Review: Robert Moses

Nobrow prove once again that educational books can be entertaining with their latest graphic biography Robert Moses: The Master Builder of New York City.

The graphic novel tells Moses’ story as his dream of reinventing the New York skyline becomes a reality. A story of literally epic proportions, it sheds light on what moulded Robert Moses into the determined and incredibly successful individual he became.

From the subway to the skyscraper, from Manhattan’s Financial District to the Long Island suburbs, every inch of New York tells the story of one man’s mind: Robert Moses.

The format chosen to tell this brilliant story is particularly important. Not only does the the beautiful imagery which is contained within the book add instant intrigue, but the addition of a clear narrative drives the book forward and makes you desperate to see what happens next.

And the books evolution around Moses reinforces the point that it is the story of just one man, emphasising just how incredible an achievement it is to have become such a prominent figure in the creation as infamous a city as New York.

Pierre Christin and Olivier Balez, the creatives behind this graphic novel, are both very well established in the fields of comic book writing and illustration. Pierre Christin was born in Saint-Mandé in 1938 and has had several other comic book successes including The City That Didn’t Exist, The Black Order Brigade and The Hunting Party. He has collaborated with comic book illustrators including Enki Bilal, Jacques Tardi, Annie Goetzinger and Daniel Ceppi. Comic artist and children’s book illustrator, Olivier Balez is also no stranger to collaboration having worked with Florence DeCamp, Eric Corbeyran and Pascale Fonteneau. Together Christin and Balez have turned an incredible life story into an enthralling tale with a unique aesthetic.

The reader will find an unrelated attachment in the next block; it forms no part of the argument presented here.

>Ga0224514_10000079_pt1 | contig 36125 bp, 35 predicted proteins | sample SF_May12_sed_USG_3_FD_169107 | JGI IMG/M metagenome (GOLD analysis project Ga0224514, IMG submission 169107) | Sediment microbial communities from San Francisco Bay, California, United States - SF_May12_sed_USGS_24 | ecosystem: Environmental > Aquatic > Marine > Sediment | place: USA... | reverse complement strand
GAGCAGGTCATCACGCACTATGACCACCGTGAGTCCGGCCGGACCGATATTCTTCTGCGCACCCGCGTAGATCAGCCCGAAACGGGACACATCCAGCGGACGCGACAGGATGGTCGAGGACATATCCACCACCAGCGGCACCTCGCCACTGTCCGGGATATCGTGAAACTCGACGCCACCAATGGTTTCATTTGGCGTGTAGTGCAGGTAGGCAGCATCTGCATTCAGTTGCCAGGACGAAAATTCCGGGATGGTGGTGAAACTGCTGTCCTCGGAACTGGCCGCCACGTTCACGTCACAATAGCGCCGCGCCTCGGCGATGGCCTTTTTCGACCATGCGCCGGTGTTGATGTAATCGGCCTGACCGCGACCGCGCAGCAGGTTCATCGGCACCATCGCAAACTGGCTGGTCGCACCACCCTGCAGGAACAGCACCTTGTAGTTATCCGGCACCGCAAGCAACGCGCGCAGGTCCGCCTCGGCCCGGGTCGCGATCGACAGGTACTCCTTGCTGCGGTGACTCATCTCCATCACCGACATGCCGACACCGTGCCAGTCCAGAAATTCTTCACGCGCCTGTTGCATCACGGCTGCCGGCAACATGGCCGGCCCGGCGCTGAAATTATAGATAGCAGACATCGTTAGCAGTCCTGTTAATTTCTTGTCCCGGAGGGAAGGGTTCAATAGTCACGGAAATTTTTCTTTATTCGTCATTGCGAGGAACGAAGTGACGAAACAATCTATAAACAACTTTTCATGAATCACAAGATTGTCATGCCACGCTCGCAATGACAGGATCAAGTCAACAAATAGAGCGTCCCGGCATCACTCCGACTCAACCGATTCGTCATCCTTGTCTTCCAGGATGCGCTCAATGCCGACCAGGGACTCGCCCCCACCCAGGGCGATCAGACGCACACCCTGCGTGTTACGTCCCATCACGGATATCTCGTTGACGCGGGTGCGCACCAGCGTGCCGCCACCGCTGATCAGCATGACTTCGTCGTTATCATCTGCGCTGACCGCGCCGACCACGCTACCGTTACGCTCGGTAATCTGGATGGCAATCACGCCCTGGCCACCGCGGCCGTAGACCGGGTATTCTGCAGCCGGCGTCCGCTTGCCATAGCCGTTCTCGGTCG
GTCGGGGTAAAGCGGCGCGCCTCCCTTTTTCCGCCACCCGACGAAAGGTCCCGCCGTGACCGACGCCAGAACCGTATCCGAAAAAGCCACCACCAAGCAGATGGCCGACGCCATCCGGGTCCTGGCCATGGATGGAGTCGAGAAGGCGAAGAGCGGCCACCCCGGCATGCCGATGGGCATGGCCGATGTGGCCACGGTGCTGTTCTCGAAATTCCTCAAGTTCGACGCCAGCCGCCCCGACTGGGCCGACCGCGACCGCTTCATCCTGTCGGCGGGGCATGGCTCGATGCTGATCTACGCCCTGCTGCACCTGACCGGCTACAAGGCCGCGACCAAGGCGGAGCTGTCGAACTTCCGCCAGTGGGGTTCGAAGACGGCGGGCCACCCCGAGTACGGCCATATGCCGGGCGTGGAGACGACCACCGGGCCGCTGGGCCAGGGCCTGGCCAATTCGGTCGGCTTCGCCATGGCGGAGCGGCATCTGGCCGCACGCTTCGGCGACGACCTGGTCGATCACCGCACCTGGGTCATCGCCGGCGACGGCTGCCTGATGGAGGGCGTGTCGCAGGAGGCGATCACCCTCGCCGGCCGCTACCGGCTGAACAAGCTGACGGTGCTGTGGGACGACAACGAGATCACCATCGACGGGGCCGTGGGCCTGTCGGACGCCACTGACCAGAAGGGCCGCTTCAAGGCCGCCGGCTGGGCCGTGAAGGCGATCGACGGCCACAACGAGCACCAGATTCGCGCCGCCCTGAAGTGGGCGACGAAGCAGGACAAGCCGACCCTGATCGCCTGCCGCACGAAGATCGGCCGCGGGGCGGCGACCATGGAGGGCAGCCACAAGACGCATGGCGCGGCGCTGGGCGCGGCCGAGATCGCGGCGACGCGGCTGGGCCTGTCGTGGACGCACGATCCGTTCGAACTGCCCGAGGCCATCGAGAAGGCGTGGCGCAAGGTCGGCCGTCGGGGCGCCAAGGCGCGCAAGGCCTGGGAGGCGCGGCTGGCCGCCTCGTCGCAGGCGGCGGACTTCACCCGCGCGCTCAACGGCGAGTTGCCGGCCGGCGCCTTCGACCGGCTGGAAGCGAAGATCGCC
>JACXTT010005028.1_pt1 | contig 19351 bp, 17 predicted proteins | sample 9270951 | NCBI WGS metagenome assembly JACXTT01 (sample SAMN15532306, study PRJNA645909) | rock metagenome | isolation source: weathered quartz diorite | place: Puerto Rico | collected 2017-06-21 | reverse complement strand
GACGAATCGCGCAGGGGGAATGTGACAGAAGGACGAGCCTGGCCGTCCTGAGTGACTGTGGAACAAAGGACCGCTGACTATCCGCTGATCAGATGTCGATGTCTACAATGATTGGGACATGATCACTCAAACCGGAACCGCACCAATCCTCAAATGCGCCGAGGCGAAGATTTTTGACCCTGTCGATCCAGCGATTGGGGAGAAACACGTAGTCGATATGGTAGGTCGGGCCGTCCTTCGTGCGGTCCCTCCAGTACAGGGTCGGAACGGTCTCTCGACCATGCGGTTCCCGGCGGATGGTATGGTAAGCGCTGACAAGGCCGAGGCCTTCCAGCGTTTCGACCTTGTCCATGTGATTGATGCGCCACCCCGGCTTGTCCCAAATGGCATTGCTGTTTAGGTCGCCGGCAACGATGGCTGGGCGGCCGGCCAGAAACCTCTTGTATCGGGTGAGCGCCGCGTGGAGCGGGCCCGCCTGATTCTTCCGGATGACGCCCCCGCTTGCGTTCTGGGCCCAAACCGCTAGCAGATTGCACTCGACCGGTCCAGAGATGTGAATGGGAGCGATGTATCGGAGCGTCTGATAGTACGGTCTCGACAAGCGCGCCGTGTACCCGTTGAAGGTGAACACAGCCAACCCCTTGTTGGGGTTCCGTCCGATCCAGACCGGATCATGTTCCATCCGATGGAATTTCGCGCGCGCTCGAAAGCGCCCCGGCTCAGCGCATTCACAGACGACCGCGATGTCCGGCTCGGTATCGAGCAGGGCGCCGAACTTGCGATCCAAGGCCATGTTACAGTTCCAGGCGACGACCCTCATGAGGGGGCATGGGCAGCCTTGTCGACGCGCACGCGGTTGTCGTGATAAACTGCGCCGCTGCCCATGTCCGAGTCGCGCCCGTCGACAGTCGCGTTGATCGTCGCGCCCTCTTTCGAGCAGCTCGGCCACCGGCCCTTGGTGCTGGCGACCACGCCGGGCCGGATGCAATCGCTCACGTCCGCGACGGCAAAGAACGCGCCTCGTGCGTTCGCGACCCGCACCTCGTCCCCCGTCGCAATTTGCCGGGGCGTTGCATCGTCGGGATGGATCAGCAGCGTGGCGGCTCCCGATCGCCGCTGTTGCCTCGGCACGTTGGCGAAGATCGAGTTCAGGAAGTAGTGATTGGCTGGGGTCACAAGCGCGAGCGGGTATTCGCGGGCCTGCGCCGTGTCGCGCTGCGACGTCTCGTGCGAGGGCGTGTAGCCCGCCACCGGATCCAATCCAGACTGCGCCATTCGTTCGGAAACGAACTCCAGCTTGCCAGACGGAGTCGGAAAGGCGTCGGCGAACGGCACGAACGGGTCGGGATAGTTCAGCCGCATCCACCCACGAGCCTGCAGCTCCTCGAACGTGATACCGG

This aesthetic is another huge draw to this novel. The colour scheme, a mix of pastel shades, golden browns and burgundies, along with a strong use of inky lines gives a certain vintage charm, perfect for its period setting. Red, blue, gold and white are all prominent throughout, especially on the cover, a gesture towards its american background. Also prominent on the cover is the use of harsh, contrasting shadows which give an almost cinematic feel, fitting for the dramatic story of the evolution of one of the most famous cities in the world.

Pierre Christin and Olivier Balez, with the help of their boundary-pushing publishers Nobrow Press, have turned educating into an art form and created a beautifully crafted object which would be welcome on the bookshelf of any fan of comic art, history or architecture. 


Posted on Feb 15th, 15 by

Greg McIndoe - also known as Headless Greg - is an illustrator and design writer based in Glasgow, Scotland. He regularly writes for design magazines and online platforms, interviewing fellow illustrators and leading creatives.

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